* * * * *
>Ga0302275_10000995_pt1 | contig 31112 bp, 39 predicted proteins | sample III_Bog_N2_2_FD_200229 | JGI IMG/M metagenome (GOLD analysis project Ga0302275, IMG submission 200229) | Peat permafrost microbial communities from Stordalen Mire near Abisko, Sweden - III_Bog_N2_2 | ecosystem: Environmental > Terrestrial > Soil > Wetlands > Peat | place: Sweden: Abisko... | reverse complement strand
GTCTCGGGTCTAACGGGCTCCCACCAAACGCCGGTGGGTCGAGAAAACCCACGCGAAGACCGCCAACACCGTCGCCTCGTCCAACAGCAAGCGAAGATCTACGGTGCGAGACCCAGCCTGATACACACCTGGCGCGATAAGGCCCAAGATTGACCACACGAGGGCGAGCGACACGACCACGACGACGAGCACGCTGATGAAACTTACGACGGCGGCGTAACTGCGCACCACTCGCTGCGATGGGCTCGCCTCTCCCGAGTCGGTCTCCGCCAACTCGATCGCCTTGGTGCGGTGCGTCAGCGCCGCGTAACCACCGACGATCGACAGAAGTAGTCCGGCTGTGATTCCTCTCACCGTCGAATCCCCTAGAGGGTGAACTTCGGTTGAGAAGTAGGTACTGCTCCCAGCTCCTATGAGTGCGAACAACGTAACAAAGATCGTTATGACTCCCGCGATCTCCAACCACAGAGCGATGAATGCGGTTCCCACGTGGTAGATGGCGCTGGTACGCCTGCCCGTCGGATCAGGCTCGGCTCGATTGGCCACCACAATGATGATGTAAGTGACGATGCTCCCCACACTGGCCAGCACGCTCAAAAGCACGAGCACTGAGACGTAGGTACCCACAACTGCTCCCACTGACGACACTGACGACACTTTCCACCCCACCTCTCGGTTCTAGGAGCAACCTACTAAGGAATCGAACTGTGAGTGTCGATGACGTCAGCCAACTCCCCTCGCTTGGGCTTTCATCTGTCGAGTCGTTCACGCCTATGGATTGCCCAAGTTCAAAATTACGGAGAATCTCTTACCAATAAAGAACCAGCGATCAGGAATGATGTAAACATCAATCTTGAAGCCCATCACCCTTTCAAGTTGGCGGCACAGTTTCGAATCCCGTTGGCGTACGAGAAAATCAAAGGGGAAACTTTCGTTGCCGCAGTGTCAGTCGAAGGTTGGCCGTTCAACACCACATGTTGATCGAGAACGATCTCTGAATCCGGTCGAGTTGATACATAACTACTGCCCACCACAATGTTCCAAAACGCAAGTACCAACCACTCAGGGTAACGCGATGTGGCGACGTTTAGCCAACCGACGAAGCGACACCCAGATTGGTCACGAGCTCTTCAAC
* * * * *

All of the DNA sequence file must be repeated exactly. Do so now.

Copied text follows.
>Ga0302275_10000995_pt1 | contig 31112 bp, 39 predicted proteins | sample III_Bog_N2_2_FD_200229 | JGI IMG/M metagenome (GOLD analysis project Ga0302275, IMG submission 200229) | Peat permafrost microbial communities from Stordalen Mire near Abisko, Sweden - III_Bog_N2_2 | ecosystem: Environmental > Terrestrial > Soil > Wetlands > Peat | place: Sweden: Abisko... | reverse complement strand
GTCTCGGGTCTAACGGGCTCCCACCAAACGCCGGTGGGTCGAGAAAACCCACGCGAAGACCGCCAACACCGTCGCCTCGTCCAACAGCAAGCGAAGATCTACGGTGCGAGACCCAGCCTGATACACACCTGGCGCGATAAGGCCCAAGATTGACCACACGAGGGCGAGCGACACGACCACGACGACGAGCACGCTGATGAAACTTACGACGGCGGCGTAACTGCGCACCACTCGCTGCGATGGGCTCGCCTCTCCCGAGTCGGTCTCCGCCAACTCGATCGCCTTGGTGCGGTGCGTCAGCGCCGCGTAACCACCGACGATCGACAGAAGTAGTCCGGCTGTGATTCCTCTCACCGTCGAATCCCCTAGAGGGTGAACTTCGGTTGAGAAGTAGGTACTGCTCCCAGCTCCTATGAGTGCGAACAACGTAACAAAGATCGTTATGACTCCCGCGATCTCCAACCACAGAGCGATGAATGCGGTTCCCACGTGGTAGATGGCGCTGGTACGCCTGCCCGTCGGATCAGGCTCGGCTCGATTGGCCACCACAATGATGATGTAAGTGACGATGCTCCCCACACTGGCCAGCACGCTCAAAAGCACGAGCACTGAGACGTAGGTACCCACAACTGCTCCCACTGACGACACTGACGACACTTTCCACCCCACCTCTCGGTTCTAGGAGCAACCTACTAAGGAATCGAACTGTGAGTGTCGATGACGTCAGCCAACTCCCCTCGCTTGGGCTTTCATCTGTCGAGTCGTTCACGCCTATGGATTGCCCAAGTTCAAAATTACGGAGAATCTCTTACCAATAAAGAACCAGCGATCAGGAATGATGTAAACATCAATCTTGAAGCCCATCACCCTTTCAAGTTGGCGGCACAGTTTCGAATCCCGTTGGCGTACGAGAAAATCAAAGGGGAAACTTTCGTTGCCGCAGTGTCAGTCGAAGGTTGGCCGTTCAACACCACATGTTGATCGAGAACGATCTCTGAATCCGGTCGAGTTGATACATAACTACTGCCCACCACAATGTTCCAAAACGCAAGTACCAACCACTCAGGGTAACGCGATGTGGCGACGTTTAGCCAACCGACGAAGCGACACCCAGATTGGTCACGAGCTCTTCAAC